Get your used Starcraft camper while you still can.  See here:


lincolnsteffens's picture

That's not too far from my business. I've been down 80% for two years. I'm buying a lot cheaper so when I do make a sale the profit margin is much higher. Problem is to go from $200k a quarter down to $40K a quarter only leaves enough to keep the lights on and the health insurance paid. I pay for the food out of my savings. I suppose I could technically retire and collect social security to help a bit.  Other merchants in my area are none too happy. If my silver and gold collapses with everything else not only am I fucked but the money I give to charities every year will be zippo.

ziggy59's picture

US Senate unanimously passes Chinese tariff bill...hmmm this might lower consumption more.

scatterbrains's picture

Is this why AAPL dropped a baby turd today ?

RSloane's picture

Did they really? I'm sure this is going to end well.

chancee's picture

Where o where would we be without the futures?

rubearish10's picture

We just keep trying to call anything a crash hoping it'll actually happen. Perhaps but not likely to "happen" this way. Have "Black Swans" ever been known to be broadly claimed? Disgusted, we have an Apple comeback.

JPM Hater001's picture

Data will cascade before the facad is lifted and the whole thing implodes under it's own weight.  So, no, I dont expect a collapse is immenent but I am willing to bet a beer we are close enough to Niagra to hear the flow.

rubearish10's picture

Since I would get a beer either I'd take that bet. My point was that there are many of us who want to get in front of what we saw in '08. This has been going on ever since. It's disturbing because of all the preparation. I keep having to swap out my canned foods and bottled water as they expire! Good thing Gold does not,,,expire.

rubearish10's picture

Since I would get a beer either I'd take that bet. My point was that there are many of us who want to get in front of what we saw in '08. This has been going on ever since. It's disturbing because of all the preparation. I keep having to swap out my canned foods and bottled water as they expire! Good thing Gold does not,,,expire.

Flakmeister's picture

Getting squeezed between peak oil and failed neo-classical economic policy is so much fun, isn't it?

in-Credible Banker's picture

This was not discovered by me----saw it in a comment on ZH over the weekend.  Anyone have even a remotely plausible explanation for the dramatic drop in gasoline deliveries apparent in the linked series??







JPM Hater001's picture

Baltic dry is off ~50% YTD...I think that would effect deliveries.

Tyler- Can we see a chart over chart or is there a trucker equivalent?

earleflorida's picture

"Fossil Fuel Prices in the Arab World and the Fear of Reform" __ July-Oct 2010 *{[dated][note 2008]}

This,... is not good, for the Arabs, and just might [more unrest?] explain why the increase rather than decrease bpd?


Ps. 'caught between a rock and a hard place' - subsidizing the indigenous and reneging on price to compensate the primary is a dangerous path to undertake? Sharia Greed ^  

smiler03's picture

@ in_Credible Banker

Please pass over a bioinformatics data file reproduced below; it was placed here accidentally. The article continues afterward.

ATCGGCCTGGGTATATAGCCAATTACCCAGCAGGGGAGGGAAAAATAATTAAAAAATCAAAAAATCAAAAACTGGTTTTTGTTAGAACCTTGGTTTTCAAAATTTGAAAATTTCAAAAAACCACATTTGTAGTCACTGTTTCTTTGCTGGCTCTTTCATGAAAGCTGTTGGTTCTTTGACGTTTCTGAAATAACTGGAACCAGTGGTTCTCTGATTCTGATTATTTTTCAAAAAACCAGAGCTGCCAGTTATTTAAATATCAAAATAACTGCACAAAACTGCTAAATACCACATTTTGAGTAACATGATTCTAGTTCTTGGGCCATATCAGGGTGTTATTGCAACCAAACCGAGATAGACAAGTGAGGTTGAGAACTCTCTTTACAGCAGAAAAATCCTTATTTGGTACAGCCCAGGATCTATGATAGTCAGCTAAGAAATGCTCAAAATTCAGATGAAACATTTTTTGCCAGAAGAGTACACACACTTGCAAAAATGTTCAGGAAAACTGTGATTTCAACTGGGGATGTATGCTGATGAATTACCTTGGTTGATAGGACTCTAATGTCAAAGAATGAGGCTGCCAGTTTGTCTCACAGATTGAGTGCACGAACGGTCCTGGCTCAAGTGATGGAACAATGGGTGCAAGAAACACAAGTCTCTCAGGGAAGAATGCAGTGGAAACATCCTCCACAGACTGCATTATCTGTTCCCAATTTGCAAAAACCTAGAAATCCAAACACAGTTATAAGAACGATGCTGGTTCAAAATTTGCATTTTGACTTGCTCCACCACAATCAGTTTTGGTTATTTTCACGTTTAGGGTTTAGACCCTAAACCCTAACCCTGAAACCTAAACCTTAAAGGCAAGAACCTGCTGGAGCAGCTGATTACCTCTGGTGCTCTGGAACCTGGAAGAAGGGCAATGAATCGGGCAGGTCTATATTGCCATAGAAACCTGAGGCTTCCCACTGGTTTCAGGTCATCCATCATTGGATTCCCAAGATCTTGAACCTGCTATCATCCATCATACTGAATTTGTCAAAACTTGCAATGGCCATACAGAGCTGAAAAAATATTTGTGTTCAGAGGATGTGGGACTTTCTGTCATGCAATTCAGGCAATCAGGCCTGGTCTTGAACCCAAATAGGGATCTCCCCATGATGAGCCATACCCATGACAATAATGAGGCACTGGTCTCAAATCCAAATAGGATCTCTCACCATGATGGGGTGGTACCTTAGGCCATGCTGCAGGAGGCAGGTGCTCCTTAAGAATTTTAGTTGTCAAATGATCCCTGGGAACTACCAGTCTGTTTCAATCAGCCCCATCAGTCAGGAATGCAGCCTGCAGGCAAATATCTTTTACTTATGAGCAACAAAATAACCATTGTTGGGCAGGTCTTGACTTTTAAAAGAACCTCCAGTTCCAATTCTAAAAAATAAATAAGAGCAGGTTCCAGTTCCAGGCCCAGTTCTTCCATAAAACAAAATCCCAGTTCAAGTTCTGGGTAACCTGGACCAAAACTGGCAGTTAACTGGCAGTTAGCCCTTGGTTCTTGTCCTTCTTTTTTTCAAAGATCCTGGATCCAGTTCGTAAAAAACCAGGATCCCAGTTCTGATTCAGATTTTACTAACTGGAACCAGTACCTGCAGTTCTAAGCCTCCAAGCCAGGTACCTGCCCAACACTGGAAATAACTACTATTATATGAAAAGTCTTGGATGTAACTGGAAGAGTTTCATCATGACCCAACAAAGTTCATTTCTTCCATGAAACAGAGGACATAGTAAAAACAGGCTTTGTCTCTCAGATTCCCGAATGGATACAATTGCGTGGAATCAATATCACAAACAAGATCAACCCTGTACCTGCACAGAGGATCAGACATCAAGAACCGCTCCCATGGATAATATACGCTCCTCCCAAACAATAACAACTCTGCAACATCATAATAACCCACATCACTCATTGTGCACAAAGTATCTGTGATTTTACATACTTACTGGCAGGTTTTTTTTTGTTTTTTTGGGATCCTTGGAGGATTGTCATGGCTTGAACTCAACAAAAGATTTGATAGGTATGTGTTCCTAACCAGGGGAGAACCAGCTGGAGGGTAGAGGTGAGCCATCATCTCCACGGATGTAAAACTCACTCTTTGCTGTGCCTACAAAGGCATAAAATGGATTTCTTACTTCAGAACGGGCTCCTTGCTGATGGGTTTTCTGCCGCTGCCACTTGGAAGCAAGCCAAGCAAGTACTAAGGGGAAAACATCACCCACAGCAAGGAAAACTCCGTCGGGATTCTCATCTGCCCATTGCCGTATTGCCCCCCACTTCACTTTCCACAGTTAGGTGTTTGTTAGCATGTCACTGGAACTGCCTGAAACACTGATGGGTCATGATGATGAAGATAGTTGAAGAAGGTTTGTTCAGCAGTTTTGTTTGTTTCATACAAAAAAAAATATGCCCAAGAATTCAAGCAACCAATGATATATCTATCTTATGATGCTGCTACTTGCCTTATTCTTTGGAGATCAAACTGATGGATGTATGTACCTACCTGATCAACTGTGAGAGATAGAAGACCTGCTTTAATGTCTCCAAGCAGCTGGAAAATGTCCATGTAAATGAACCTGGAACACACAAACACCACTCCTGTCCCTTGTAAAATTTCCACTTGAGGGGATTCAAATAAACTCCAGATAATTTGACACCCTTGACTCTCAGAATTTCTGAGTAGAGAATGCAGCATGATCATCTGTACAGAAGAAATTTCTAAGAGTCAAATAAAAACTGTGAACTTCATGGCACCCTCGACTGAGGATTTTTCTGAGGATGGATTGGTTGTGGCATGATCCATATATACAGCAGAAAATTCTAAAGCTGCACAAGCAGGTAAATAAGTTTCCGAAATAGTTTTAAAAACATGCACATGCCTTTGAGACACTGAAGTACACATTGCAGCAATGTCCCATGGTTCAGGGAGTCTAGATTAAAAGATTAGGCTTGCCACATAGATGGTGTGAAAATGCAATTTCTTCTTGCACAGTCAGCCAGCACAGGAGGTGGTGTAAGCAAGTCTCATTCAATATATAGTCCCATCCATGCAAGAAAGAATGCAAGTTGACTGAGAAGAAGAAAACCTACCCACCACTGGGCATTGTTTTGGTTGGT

If you look at the original ZH post with that chart there are 3 pages of comments on it. Should keep you busy for a while.


non_anon's picture

ah, life in Amerika, embrace it!

JPM Hater001's picture

Embrace it before it embraces you...


Shizzmoney's picture

The US consumer is just starting to learn that the way out of their mess is to "Go Galt".

MachoMan's picture

It's really hilarious to me how "intelligent" people are with regards to making due when the word gets out that banks can't foreclose on them...  It's a freaking tidal wave of strategic defaulters...  as local food and energy movements pick up steam, it's going to be really, really interesting.

tgatliff's picture

Dont forget that last year had a 100% capital writeoff as well.  Eventhough no one is talking about it, I know that there was a huge spike in industrial orders that all had requirements on being invoiced before 12/31/11.   I am pretty sure that this had a much larger affect that many people realize, and would explain why we are seeing inventory restocking occuring in Q1.   Just like "cash for clunkers", effectively the only thing it should achieve is to steal from future purchases.

css1971's picture

I'm just waiting for this to start filtering through in Q2.

boiltherich's picture

Late summer 2008, the housing crash was just making it's consequences known and gas here hit $4.359, what followed was nothing less than a depression, at least in this region, and it has not gotten any better, just sort of stabilized at really really bad. 

Now gasoline is back to $4.059 and the full impact of the recent wholesale increases are not even priced in yet.  If wholesale RBOB stays at $3.28 per and rises no further then gas should stop increasing at about $4.289, for the moment, till summer gas blends hit the market then add another 60 cents at least.

I say that gas prices in 2008 were as much a factor in destroying the economy as real estate.  And even now housing is no better than it was in 2008, credit is as maxed out as then if not more so, and there are about the same number of full time employed to support more people on incomes that have dropped in the intervening years even as unreported inflation has made the cost of living some 20% higher.  Gas was the double whammy if you want to put it that way, or the nail in the coffin and the trigger for the depth of depression we hit, I see no reason why it will not be so again this year, and in fact could be a lot worse.

The AG lining in all this is that unless Barry O can wave a magic wand at the SPR so that it gusheth forth cheap gasoline by September his chances or reelection diminish rapidly. 

toadold's picture

Well durable good orders are at a new low for the last 12 month period.  I wonder how FedEx and UPS are doing?

You can bulk buy some food items cheaper through Amazon these days. 

CrockettAlmanac.com's picture

Suggestions? I priced 5 lb JIF peanut butter at Amazon as it has gotten so expensive but I can still it cheaper at the local supermarket.